More than 100 doctors from Australia and New Zealand attended the meeting with the majority attending in person. We were disappointed that our Victorian colleagues were unable to join us, but glad that there was such a strong virtual representation both in the audience and within the faculty. We were also pleased to have presenters join us from the Netherlands and Spain (virtually) and from around Australia and New Zealand.
We focussed on hyperacute management, heart-brain secondary prevention issues and hot topics including VITT and mobile stroke units during our two day program.
One of our major focuses was stroke in First Nations people of Australia and New Zealand and details describing our ASA research grant on this topic will soon be hosted on the ASA website.
Another major topic was code stroke training. The ASA will be making this an ongoing focus with further resources to be developed for both online and face-to-face training.
October 30 to November 1
Over 100 doctors from Australia and New Zealand attended the meeting held in Brisbane, including neurologists, stroke physicians and basic and advanced physician trainees.
Topics ranging from hyperacute management to secondary prevention and complication management were covered during over 18 hours of content topics. Focus topics included thrombolysis, endovascular clot retrieval, cardiac structural and medical advances in secondary prevention.
Our speakers were from a wide variety of backgrounds including cardiology (Ben Freedman, Prash Sanders, Roland Hilling-Smith, Kieran Dauber), interventional neuroradiology (Hal Rice, Laetitia Devilliers, Brendan Steinfort) and movement disorder neurologist (Victor Fung) colleagues. Of course we also welcomed presentations from our stroke neurologist colleagues including Ken Butcher, Helen Brown, Bruce Campbell, Tim Kleinig, Anna Ranta and Steve Davis. We thank all of the speakers for both their lectures and also their expert input during the ensuing discussions.
COVID-19 restrictions led to the introduction of several innovations:
* The meeting was a hybrid of on-line and on-site with approximately 3/4 of the audience attending virtually.
* There were two full-time camera operators in the meeting room so that online audience members could see the speakers and the on-site audience.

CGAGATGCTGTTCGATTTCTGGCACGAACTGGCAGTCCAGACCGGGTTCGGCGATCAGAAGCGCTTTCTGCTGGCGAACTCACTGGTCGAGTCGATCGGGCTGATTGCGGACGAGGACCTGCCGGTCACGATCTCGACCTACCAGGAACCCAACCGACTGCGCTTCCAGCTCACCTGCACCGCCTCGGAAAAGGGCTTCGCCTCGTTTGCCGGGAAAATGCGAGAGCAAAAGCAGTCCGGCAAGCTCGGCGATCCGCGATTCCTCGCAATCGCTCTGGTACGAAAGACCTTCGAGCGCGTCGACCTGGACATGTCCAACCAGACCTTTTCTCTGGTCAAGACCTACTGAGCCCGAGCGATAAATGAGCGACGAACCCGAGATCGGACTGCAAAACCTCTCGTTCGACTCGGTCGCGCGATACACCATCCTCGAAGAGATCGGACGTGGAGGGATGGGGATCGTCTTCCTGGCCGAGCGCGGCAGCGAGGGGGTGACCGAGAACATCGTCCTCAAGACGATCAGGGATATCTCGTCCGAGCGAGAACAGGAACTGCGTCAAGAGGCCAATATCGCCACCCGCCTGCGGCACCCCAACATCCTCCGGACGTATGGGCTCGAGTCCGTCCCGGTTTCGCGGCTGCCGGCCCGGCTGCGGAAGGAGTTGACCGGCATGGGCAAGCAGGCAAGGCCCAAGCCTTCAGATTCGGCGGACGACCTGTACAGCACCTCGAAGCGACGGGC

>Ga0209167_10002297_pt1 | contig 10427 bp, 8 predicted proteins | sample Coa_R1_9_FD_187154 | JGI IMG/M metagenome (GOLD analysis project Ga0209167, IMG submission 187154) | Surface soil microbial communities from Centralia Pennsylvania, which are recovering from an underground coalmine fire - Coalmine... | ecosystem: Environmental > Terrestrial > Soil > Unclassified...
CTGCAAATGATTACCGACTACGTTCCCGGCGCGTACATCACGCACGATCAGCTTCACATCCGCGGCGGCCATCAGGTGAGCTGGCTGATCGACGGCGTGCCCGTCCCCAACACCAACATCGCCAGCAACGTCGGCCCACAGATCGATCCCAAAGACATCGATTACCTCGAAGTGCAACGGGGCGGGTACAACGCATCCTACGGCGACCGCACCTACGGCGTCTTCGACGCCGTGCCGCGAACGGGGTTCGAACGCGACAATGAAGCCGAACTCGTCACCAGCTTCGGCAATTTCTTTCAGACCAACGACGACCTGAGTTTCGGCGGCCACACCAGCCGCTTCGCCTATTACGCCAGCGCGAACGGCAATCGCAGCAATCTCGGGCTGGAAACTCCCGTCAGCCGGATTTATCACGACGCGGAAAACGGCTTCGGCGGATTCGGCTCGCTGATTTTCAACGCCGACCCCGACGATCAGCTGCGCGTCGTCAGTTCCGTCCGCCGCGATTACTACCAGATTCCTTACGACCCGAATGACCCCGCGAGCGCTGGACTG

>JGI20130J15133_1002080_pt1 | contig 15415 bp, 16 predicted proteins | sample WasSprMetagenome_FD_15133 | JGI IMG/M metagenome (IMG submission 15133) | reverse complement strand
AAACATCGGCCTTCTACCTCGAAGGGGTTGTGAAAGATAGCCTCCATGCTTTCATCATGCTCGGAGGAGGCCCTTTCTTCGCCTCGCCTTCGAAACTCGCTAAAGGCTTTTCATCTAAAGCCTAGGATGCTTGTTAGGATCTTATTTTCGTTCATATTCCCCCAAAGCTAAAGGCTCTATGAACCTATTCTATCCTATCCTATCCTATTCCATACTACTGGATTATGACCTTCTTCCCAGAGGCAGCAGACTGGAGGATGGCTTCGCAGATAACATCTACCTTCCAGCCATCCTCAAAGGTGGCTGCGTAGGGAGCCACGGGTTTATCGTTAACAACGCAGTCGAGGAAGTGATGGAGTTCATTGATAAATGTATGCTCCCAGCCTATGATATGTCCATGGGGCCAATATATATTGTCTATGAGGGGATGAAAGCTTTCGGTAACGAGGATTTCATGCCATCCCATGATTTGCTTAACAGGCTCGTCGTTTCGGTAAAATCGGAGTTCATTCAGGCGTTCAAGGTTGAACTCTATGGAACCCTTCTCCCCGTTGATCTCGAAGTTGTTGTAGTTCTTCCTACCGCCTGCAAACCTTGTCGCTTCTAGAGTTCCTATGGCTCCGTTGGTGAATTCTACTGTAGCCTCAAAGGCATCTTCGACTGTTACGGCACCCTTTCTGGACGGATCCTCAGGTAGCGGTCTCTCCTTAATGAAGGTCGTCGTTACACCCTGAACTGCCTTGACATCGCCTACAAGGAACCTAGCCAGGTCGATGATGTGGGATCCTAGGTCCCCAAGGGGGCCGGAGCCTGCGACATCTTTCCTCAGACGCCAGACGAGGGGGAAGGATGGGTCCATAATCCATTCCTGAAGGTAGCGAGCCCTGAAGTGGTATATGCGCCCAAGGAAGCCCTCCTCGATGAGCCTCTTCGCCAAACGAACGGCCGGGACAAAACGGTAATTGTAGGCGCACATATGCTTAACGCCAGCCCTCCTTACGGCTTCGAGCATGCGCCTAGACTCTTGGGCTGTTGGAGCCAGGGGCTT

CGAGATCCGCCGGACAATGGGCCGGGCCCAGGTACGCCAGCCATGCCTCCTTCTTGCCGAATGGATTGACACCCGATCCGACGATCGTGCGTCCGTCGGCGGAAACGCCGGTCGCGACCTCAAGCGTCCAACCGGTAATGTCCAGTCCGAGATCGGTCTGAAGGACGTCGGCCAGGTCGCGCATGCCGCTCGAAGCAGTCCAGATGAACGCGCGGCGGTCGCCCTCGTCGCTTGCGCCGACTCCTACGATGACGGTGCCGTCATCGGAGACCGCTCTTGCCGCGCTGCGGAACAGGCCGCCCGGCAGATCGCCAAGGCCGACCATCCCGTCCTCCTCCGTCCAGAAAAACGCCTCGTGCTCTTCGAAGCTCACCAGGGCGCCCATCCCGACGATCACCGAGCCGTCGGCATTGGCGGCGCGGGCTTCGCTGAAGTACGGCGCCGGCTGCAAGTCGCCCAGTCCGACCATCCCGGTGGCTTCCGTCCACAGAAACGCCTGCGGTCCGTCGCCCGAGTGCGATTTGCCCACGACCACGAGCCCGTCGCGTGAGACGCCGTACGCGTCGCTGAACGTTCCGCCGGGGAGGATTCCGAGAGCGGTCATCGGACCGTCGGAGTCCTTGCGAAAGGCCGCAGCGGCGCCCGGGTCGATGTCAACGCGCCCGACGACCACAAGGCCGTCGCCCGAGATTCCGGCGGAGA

* The necessity of broadcasting the content meant that it was relatively straightforward to record the content for later offline viewing.
* One of the sponsors had a completely virtual presence during the meeting.
"I attended the 2017 Stroke Academy Stroke Management Seminar. I found the seminar very interesting, and highly recommend all physician trainees to attend. There was comprehensive teaching and discussion on a wide range of topics, ranging from acute investigation and management of stroke, to secondary prevention. I particularly enjoyed the cases that were presented that made me think in depth about diagnostic and management challenges. I recommend this course for anyone interested in stroke and who wants a concise and comprehensive update"
Dr Timothy Tattersall (PGY-2 at Royal Brisbane and Women's Hospital)
"Having twice attended the ASA seminar, it’s hard to think of a more engaging way to be up to date with this burgeoning field. Attendees will leave the seminar with practical knowledge in all facets of stroke care, and I would recommend it without hesitation. From a physician trainee point-of-view, it’s a satisfyingly high-yield, well-paced update of the evidence that drives our practice, given by expert physicians who are publishing it"
Dr. Michael Zhong (Physician Trainee, Monash Health)
"The Australasian Stroke Academy seminar provided very comprehensive, up-to-date and practical information on stroke with a regional emphasis. It was an excellent learning and networking opportunity for students, trainees and doctors from diverse backgrounds"
Dr. Natasha Krishnadas (Advanced Trainee in Neurology, Monash Health)